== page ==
Así que tenemos una argolla de cemento bangladesí, un barril boliviano y un juego de bandejas de madera. Parecen muchas maneras para criar lombrices, lo cual es un tema importante, porque las lombrices ayudan a enriquecer el compost, estabilizarlo y mejoran el suelo con los micro-organismos benéficos que liberan.

Todos estos criaderos de lombrices comparten ciertos principios de fondo. Las lombrices se mantienen frescas, no pueden escapar, y se les alimenta con materia orgánica (lo que esté localmente abundante) y a las lombrices no se les deja mojarse mucho ni secarse demasiado.

El video de Bangladesh sobre la lombriz de tierra se ha traducido al español y pronto será distribuido en Bolivia. Esperamos que ello inspire a muchos campesinos a inventar otras herramientas adicionales para criar a la subestimada lombriz.

La plataforma para compartir videos, Access Agriculture, pronto albergará otro video sobre la crianza de lombrices de tierra, presentando a empresarios rurales en la India quienes usan gangochos (sacos de yute plástico) como sus contenedores.

Ver el video

La maravillosa lombriz de tierra

Share on FacebookTweet about this on Twitter

The best knowledge is local and scientific April 2nd, 2017 by

Vea la versión en español a continuación.

Scientific knowledge is universal, but experienced agricultural scientists also bring their own, personal experience to bear on local problems.

Every year our guava tree loses all its fruit to fruit flies. A few weeks ago in Cochabamba my wife, Ana, sent me down to the agro-supply shop to get a special device, a pheromone trap, which lures fruit flies to their death using the scent of a sexual attractant. Insects use chemicals called pheromones to communicate with members of their own species. Some pheromones are emitted by a female fly that is ready to mate, but there are also alarm pheromones and aggregation pheromones (which you have seen in play, if you have ever noticed a large cluster of ladybird beetles clinging to a branch).

Ana was inspired to use the pheromone trap after having watched some training videos from Africa on the Access Agriculture website.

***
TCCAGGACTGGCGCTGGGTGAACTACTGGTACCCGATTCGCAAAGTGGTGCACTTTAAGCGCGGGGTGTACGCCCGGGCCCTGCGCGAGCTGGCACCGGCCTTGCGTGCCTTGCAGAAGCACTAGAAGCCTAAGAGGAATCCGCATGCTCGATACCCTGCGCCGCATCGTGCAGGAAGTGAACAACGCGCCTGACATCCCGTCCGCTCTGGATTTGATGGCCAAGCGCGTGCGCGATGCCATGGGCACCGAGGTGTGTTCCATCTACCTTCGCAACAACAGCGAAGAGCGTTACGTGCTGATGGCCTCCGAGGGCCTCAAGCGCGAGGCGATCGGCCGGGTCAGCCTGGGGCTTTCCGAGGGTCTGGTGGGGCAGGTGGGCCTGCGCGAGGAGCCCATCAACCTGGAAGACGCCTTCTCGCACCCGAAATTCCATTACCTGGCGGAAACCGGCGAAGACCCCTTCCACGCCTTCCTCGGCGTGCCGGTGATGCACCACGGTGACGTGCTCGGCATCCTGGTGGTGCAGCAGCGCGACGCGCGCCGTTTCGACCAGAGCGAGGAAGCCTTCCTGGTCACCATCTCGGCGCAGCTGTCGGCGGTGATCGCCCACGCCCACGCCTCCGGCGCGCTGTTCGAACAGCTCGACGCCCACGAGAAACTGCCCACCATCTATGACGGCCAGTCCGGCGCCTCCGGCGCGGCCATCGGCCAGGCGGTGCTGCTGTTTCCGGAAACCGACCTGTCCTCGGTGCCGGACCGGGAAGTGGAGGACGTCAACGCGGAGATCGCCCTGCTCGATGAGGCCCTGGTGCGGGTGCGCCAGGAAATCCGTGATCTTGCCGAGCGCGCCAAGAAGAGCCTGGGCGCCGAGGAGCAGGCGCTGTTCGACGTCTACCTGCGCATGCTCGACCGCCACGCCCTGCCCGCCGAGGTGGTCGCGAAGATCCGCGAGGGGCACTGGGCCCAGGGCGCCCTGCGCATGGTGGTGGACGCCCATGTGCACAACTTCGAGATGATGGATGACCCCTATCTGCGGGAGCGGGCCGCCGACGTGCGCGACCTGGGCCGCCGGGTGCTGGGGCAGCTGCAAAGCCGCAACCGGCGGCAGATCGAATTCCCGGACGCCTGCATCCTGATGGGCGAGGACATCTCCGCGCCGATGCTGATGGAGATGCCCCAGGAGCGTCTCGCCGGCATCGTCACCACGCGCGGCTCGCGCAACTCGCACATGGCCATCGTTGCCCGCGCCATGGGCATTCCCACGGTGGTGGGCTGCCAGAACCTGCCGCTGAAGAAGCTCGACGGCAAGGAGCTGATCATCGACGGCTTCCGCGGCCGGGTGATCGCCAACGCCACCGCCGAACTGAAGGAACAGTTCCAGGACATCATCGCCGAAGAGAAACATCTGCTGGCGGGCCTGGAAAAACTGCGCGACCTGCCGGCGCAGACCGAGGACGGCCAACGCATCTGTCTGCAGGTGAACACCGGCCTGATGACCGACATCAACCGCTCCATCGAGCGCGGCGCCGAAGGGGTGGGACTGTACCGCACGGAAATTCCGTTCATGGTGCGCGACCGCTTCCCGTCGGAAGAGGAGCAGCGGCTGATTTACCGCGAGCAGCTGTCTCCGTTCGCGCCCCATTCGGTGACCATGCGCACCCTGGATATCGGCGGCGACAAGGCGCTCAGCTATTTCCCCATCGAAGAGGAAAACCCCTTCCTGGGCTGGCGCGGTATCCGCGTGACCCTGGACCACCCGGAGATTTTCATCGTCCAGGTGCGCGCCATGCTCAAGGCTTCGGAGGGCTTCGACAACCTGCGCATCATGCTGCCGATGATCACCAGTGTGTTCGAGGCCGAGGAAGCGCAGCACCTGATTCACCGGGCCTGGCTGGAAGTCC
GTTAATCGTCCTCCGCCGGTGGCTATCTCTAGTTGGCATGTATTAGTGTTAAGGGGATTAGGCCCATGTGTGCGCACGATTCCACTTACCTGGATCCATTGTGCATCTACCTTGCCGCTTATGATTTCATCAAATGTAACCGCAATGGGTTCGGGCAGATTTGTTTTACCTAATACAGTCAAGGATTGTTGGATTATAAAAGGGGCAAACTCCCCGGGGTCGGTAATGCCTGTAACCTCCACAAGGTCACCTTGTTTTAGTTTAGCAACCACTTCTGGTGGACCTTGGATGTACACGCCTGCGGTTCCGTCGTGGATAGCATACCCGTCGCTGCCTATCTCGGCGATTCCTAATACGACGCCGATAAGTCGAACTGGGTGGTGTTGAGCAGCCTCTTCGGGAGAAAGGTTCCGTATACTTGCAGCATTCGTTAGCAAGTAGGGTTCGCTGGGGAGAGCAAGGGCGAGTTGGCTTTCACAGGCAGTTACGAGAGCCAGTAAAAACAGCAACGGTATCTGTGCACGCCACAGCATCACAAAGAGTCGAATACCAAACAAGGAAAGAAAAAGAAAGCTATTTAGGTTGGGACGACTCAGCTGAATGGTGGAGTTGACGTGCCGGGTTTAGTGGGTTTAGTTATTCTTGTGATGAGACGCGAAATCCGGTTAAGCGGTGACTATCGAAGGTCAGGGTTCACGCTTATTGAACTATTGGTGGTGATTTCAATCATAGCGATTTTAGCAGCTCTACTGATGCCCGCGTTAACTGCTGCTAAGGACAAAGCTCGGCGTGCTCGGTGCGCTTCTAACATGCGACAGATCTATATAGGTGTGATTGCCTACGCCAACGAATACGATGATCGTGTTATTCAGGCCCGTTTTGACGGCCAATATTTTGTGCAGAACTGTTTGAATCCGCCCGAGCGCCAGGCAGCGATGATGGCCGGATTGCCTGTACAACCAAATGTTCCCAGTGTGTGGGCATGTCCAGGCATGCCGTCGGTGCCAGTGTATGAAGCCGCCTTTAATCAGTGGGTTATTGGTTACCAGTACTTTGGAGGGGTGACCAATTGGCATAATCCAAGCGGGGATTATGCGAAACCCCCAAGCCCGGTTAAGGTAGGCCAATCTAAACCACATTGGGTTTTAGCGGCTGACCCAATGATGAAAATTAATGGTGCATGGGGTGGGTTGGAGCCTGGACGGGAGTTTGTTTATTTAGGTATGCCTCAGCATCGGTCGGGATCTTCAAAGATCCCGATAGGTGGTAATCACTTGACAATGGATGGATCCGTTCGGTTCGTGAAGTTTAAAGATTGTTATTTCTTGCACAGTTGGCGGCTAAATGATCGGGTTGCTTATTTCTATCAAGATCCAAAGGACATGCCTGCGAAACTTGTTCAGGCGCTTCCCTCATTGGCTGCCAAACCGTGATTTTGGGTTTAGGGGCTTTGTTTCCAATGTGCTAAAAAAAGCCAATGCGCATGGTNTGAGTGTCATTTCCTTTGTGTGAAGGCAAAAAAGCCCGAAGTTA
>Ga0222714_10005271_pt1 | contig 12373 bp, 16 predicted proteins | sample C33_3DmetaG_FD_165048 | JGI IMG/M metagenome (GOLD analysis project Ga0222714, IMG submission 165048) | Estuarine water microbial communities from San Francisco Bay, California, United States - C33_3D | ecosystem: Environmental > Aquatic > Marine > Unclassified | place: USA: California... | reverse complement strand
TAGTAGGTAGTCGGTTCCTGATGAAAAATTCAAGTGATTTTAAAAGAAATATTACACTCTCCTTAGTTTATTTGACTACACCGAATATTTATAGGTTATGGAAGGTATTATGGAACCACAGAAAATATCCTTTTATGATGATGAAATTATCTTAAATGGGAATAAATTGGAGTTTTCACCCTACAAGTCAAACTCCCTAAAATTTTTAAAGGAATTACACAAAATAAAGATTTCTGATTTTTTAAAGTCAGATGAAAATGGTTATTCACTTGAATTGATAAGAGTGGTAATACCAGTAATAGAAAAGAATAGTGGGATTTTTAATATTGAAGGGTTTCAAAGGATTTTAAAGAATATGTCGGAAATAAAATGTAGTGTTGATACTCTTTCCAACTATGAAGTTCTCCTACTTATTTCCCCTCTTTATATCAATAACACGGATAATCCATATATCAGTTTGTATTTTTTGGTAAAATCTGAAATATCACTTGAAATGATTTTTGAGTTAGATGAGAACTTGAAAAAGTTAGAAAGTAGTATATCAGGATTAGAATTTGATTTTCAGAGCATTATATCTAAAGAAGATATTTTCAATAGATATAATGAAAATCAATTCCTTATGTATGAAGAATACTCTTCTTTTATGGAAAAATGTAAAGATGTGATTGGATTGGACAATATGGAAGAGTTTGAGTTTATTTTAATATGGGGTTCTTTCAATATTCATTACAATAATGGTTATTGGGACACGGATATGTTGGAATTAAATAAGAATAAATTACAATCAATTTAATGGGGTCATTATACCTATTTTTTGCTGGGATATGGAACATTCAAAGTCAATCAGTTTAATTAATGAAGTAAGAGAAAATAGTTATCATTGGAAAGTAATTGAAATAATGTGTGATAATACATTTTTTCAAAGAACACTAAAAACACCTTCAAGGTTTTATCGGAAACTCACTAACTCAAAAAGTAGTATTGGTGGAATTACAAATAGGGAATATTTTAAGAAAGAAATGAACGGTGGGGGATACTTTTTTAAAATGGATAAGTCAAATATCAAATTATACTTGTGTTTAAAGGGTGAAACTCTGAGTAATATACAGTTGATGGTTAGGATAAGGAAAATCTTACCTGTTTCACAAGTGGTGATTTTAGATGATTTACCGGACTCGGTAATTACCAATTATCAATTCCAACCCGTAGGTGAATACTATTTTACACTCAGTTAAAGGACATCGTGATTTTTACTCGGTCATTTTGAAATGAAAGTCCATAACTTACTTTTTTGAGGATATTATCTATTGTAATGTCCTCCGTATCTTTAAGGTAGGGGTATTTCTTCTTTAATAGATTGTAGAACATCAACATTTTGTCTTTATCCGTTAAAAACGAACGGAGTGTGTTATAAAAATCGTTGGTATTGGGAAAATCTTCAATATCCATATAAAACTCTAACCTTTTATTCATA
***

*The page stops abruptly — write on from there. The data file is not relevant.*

At the shop, the vendor said that “you get those traps at Proinpa.” I was a little surprised that she even knew of pheromone traps, but even more so that she knew of Proinpa: not everyone is aware of nearby agricultural research institutes.

At Proinpa, Luis Crespo, an entomologist, asked us why we wanted a pheromone trap. When Ana said for guava, Luis gave us a sad, knowing smile, as if to say “lost cause.”

“But the trap also works for fruit flies attacking peaches?” Ana added.

Luis said yes, but fruit flies prefer guava so much that he advises peach growers to cut down any guava trees, or the peaches will be ruined by flies emerging from the guavas.

Luis took us to his lab, where he piqued our interest in the food bait trap, as an alternative to the pheromone trap. He took a plastic soda-pop bottle and cut three small doors in it, to let in the fruit flies. “Fill the bottom of the bottle with a sweet liquid. The best one is fermented chicha.” Luis smiled at the thought that fruit flies liked the traditional maize beer. The flies are attracted to the liquid bait in the bottom of the bottle and drown.

The Mediterranean fruit fly (Ceratitis capitata) is native to Europe, but it is now widespread in South America. There are also fruit flies that are native to the Americas (Anastrepha spp.).